Is diesel dead?
You could easily be forgiven for thinking that diesel cars are no longer being produced. Indeed, the team at Carlease UK are now being asked by customers as to what options are available in petrol, petrol/electric or purely electric format on the basis that a diesel vehicle can no longer be supplied. The issue is that recent political hysteria is effectively demonising diesels and providing an impression, albeit misleading, that these cars are no longer in production or that it is somehow immoral, unethical or unthinkable to purchase or lease a new one. The truth is that diesel vehicles are still being produced in healthy numbers and the industry is still awaiting formal guidance from the Government, car manufacturers and other associated bodies to steer our industry in the right direction.
Much of the recent controversy surrounding diesels pertains to three contributing factors:
1) diesels emit nitrogen oxide (“NO”);
2) diesel engines utilise a diesel particulate filter (“DPF”) which is causing issues for certain drivers;
3) scandals from VW (and others) have hit the press in relation to the stated CO²/MPG performance of the vehicle.
Back in 2001, the UK Government made changes to reduce tax for cars with lower CO² levels. This helped fuel a desire for diesel vehicles in a growing company car market and create a nation obsessed with CO² and MPG.
Continued investment and development led to “statistically impressive” machines which seemed to offer the perfect mix of incredible CO² emissions coupled with amazing combined MPG statistics.
That being said, there was little recognition of the NO being emitted by the diesel vehicles until recent reports.
To combat the more polluting diesel vehicle, manufacturers have already been trying to alleviate the problems, in particular by fitting DPFs to vehicles and also by introducing the AdBlue additive.
The DPF is, in itself, a separate issue entirely. This is a device which is designed to remove diesel matter (or soot) from the exhaust gases of a diesel engine. It operates through a passive regeneration process, which relies on the exhaust temperatures becoming hot enough to burn off the matter/soot. However, unless you are a driver who is driving longer distances, in particular motorway-style driving, you increase the risk of DPF blockages.
In the case of urban-style start/stop driving, exhaust temperatures are not becoming hot enough.
This does not allow the passive regeneration to work and the matter/soot will block the DPF and subsequently lead to engine issues. In most cases, it is the driver’s responsibility to organise the clearing of a DPF. Moving forwards, unless the driver-behaviour changes, i.e. introducing longer-distance travelling and motorway journeys, the issue will not be cured. Very few drivers are considering this aspect of diesels, mainly due to them concentrating on the MPG of a vehicle. Many of those involved in the automotive industry, us included, are sending information on DPF’s so that drivers are fully-aware of the technical aspects of a car before moving forwards.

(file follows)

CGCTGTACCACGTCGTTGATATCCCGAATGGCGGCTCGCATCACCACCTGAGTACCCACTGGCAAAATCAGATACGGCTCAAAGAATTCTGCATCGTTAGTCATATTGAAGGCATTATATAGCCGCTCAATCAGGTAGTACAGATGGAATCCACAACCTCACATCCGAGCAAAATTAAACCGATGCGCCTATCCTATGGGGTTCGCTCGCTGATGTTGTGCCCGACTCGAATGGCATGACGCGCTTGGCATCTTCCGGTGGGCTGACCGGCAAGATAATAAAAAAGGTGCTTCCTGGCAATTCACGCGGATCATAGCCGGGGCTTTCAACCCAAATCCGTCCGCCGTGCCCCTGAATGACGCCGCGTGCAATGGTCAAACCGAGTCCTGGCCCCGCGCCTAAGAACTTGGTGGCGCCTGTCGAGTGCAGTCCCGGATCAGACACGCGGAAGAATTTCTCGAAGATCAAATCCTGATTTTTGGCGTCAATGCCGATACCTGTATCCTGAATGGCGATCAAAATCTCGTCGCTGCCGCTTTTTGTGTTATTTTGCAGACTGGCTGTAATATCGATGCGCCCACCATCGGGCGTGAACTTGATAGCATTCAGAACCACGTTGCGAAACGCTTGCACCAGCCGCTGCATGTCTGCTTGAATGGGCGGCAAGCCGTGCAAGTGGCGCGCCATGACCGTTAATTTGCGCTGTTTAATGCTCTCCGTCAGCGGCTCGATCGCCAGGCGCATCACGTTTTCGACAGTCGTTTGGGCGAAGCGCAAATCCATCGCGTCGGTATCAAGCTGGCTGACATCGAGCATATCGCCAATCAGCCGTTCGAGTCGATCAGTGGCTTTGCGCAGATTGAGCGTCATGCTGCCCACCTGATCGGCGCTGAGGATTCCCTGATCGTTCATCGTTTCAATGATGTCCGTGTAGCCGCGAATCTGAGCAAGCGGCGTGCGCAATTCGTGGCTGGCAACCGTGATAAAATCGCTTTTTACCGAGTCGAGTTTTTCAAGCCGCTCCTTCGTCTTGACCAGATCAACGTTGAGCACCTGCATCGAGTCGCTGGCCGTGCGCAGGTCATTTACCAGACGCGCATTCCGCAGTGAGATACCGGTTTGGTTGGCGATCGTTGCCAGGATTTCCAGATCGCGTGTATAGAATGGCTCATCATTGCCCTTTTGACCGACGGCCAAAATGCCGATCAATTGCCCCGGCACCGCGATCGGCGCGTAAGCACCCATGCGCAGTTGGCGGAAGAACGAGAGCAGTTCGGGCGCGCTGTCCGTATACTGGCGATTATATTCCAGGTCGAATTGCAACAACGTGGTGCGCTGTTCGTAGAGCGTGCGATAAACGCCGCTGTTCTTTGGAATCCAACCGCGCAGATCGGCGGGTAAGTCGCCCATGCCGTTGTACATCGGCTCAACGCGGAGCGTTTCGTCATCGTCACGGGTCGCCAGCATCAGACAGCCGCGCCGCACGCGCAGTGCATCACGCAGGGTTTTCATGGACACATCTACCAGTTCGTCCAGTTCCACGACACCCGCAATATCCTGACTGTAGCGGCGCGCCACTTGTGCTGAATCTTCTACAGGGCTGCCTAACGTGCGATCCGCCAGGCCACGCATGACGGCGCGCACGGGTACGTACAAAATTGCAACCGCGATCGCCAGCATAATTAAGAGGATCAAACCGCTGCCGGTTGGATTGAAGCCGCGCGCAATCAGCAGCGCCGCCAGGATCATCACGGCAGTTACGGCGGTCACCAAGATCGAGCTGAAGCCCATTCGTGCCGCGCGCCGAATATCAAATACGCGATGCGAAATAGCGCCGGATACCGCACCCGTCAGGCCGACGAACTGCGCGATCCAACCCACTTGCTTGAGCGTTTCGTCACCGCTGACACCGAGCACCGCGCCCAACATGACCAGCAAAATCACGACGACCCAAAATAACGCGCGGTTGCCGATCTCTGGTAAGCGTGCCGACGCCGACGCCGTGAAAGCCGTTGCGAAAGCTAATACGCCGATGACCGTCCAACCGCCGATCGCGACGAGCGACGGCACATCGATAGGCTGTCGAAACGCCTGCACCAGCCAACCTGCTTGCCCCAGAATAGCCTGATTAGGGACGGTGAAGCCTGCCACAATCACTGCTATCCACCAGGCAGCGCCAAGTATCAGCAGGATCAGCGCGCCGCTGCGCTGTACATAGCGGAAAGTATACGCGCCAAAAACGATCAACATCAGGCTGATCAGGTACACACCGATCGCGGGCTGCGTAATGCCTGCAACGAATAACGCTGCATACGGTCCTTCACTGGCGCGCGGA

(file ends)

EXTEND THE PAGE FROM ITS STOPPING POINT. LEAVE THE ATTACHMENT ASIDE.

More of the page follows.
AdBlue is another recent misnomer in the car industry which has led to further confusion. Effectively, this is an additive which was introduced to reduce the NO emissions from diesel cars using a technology process called selective catalytic reduction (SCR). AdBlue, which is a combination of pig urea and water, is injected into exhaust gases to break down harmful NO agents. Most modern diesel vehicles will have AdBlue technology and you may have noticed a small blue cap next to your fuel cap or, in some cases, an AdBlue cap in your boot. Modern vehicles should alert you to the fact that the AdBlue is low and then, at your own cost, you need to organise this to be replenished. At circa £1.50 per litre, this should not be an expensive exercise. However, do ensure you replenish it, as this could lead to the car not starting or going into “limp” mode if not properly monitored. In exactly the same way as the DPF, the automotive industry is providing guidance to customers to ensure they understand their obligations on AdBlue before purchasing/leasing a new car.
What has perhaps complicated all of the above, has been the different scandals to hit the press over the last 12/18 months. In particular, the VW group has been pushed into the limelight for allegations relating to CO², MPG and other emission statistics which do not reflect what is a true reality. Much of this is still on-going in the USA. This has subsequently created more confusion in the industry and has inevitably led to a knock in consumer confidence and understanding.
As we write this article, it is fair to say that diesel cars are still very much alive. Until we have some further guidance from the Government, drivers do need to be more educated when looking for a new car. Whether you are purchasing or leasing a vehicle, consider to what extent this is suitable for your needs and requirements based on your driving style and behaviour. If you are covering shorter stop/start journeys, a diesel is not a pragmatic option as this could lead to issues with the DPF. Additionally, for company car drivers, the increasing costs of Benefit in Kind (company car tax) is creating a situation where they need to consider electric or plug-in hybrid electric vehicles (PHEV) to ensure they are in a genuinely CO² friendly car.